Exploration & DevelopmentInvestingMarketsOil & GasProjects

Mozambique gas riches near as $25 billion LNG Plant approved

  • Anadarko signs final investment agreement with President Nyusi
  • Nation expects to get $95 billion in revenue from LNG projects

Anadarko Petroleum Corp. approved a $25 billion liquefied natural gas project in Mozambique that could help transform the economy of one of the world’s poorest countries.

Chief Executive Officer Al Walker signed off on what he called the biggest ever foreign investment in Africa. Anadarko sees potential for Mozambique to become one of the largest LNG suppliers in the world, and the project — expected to export the fuel to countries in Asia and Europe — will play a big part. It will be funded with $11 billion of equity and $14 billion of debt.

“Over time this project will double this country’s GDP,” Walker said at the signing ceremony in Maputo with Mozambique President Filipe Nyusi.

It’s taken the American company almost a decade to green-light the development after discovering gas in Mozambican waters in 2010. The country had to draft new regulations for its nascent oil and gas industry, even as uncertain global demand for LNG slowed plans. The government expects $95 billion of revenue over 25 years from this project and others led by Exxon Mobil Corp. and Eni SpA.

“It is the start of a new era for Mozambique,” said Darias Jonker, a London-based director at consultants Eurasia Group Ltd. The size of these projects “will bring tens of billions of dollars of investment” and revenue to the government, he said.


Developing the hydrocarbon resources is crucial for the southern African nation, which has struggled to service its debt in the past. Nyusi could use Anadarko’s planned investment in the project, called Mozambique LNG, to showcase his achievements ahead of elections in October, and hope to compensate for problems with borrowings, according to Jonker.

Mozambique LNG is at the center of a new restructuring deal the government reached with a core group of Eurobond holders last month. While investors will no longer have access to future revenue from the project, the in-principle agreement allows the administration to pay a lower interest rate until after the country’s gas production begins in 2023.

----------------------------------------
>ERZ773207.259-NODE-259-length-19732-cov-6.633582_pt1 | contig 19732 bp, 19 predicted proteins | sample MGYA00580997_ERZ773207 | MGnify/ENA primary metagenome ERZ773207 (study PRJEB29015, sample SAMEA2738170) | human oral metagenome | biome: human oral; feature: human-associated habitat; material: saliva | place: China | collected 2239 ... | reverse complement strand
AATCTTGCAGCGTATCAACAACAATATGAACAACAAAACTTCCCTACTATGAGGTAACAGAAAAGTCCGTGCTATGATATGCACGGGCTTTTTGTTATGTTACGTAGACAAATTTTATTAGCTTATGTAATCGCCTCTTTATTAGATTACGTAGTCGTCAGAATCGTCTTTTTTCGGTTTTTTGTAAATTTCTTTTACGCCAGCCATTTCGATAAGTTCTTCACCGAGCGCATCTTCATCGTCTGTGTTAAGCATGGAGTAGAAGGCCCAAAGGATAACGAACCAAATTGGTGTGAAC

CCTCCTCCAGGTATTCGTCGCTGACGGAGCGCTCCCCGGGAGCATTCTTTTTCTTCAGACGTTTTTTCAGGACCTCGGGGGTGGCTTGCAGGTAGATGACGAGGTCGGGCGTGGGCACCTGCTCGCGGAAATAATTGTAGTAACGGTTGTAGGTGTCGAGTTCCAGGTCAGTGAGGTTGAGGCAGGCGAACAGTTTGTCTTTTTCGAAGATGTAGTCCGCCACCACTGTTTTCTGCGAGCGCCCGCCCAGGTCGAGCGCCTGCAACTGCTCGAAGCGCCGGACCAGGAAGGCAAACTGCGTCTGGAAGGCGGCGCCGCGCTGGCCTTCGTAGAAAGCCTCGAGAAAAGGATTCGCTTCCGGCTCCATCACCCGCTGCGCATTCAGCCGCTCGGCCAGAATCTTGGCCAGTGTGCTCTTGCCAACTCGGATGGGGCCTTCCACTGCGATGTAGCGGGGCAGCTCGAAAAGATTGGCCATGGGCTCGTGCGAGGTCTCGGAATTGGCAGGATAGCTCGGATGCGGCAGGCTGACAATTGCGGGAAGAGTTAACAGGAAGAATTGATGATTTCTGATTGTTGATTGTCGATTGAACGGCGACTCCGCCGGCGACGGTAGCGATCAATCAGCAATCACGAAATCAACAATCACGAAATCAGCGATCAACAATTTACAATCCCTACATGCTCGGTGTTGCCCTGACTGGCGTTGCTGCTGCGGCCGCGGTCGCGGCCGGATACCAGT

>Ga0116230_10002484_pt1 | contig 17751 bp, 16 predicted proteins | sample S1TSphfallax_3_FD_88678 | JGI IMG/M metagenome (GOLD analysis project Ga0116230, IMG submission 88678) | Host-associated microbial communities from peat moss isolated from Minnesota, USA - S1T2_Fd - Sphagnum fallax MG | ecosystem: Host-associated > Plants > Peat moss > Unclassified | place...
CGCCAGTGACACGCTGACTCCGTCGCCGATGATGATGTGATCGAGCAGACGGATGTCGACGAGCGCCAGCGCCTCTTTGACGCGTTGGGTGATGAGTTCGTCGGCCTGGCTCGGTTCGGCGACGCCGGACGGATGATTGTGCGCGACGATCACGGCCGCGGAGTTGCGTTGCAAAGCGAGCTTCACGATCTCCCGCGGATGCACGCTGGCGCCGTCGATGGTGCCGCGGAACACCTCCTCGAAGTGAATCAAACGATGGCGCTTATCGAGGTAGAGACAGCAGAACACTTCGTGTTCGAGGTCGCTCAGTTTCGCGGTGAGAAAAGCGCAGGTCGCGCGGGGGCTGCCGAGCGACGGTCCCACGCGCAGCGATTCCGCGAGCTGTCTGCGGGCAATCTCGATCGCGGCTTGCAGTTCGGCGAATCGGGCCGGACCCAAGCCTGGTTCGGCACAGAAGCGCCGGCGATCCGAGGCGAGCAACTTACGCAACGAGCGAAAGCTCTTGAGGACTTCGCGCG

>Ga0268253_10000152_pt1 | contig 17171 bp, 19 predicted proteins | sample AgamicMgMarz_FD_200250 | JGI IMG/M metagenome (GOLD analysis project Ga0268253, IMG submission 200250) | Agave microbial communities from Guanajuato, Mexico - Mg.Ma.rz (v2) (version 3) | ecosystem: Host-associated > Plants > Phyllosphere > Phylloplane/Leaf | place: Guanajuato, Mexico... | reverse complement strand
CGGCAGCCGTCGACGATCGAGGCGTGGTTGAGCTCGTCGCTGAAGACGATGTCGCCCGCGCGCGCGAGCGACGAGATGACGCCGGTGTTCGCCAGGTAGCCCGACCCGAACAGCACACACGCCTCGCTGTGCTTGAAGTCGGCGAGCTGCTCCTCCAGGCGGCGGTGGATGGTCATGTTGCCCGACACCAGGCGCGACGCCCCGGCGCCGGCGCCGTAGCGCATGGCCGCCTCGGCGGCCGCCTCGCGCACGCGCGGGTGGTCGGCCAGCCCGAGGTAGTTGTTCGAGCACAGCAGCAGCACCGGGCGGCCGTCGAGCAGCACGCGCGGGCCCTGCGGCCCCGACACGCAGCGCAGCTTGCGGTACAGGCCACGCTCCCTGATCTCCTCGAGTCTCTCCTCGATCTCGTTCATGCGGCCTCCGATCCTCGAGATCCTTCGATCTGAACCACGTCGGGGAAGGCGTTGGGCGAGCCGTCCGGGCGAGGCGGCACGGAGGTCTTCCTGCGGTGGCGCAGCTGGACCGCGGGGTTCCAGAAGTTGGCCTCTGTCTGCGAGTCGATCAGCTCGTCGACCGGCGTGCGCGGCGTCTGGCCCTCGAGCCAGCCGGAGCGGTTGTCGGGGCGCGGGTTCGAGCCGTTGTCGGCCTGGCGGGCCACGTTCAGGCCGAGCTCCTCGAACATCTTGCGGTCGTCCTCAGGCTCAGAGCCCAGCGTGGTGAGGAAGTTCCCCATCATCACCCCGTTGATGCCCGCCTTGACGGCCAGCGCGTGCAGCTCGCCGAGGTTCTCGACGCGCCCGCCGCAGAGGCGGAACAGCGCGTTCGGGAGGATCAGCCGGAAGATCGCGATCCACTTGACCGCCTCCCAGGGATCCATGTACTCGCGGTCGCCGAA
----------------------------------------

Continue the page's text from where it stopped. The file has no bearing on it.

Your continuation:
“Both Mozambique’s long-term economic outlook and its ability to reestablish credibility with lenders depend entirely on future gas revenues,” said Anne Fruhauf, vice president at New York-based risk adviser Teneo. Without the investment decision, the situation would look “infinitely bleaker,” she said.

Total’s Deal

Occidental Petroleum Corp. agreed to buy Anadarko earlier this year. Once that deal is completed, Total SA has an arrangement with Occidental to acquire all of Anadarko’s African assets for $8.8 billion, including Mozambique LNG.

The project will have the capacity to produce 12.9 million tons a year in the first phase, with scope to expand to as much as 50 million tons. It has contracts with key global importers in Asia and Europe, and Mozambique’s location between the Pacific and Atlantic basins is an advantage that will help the country compete with a booming number of LNG suppliers.

Flexible commercial arrangements, including an innovative co-purchase agreement with Tokyo Gas Co. and Centrica Plc, have helped the project secure “high-quality customers in a crowded LNG market,” Frank Harris, head of LNG consulting at Wood Mackenzie Ltd., said in a note.

Gas from the Anadarko-operated offshore field will be sent to a processing plant on land, where it will be liquefied and then exported. The onshore plant is being built in the northern Cabo Delgado province, an area where a suspected Islamic insurgency began in 2017. While the company says it hasn’t been targeted, one of its convoys was attacked and a contractor beheaded in February.

Anadarko has implemented a resettlement program in the area, and is building roads and an airport. The company has said it will continue to develop the infrastructure until Total takes over.

Exxon’s Rovuma LNG venture is planning a 15.2 million-ton-a-year facility adjacent to Anadarko’s and expects to reach a final investment decision by the end of the year. Eni approved a $7 billion project in 2017.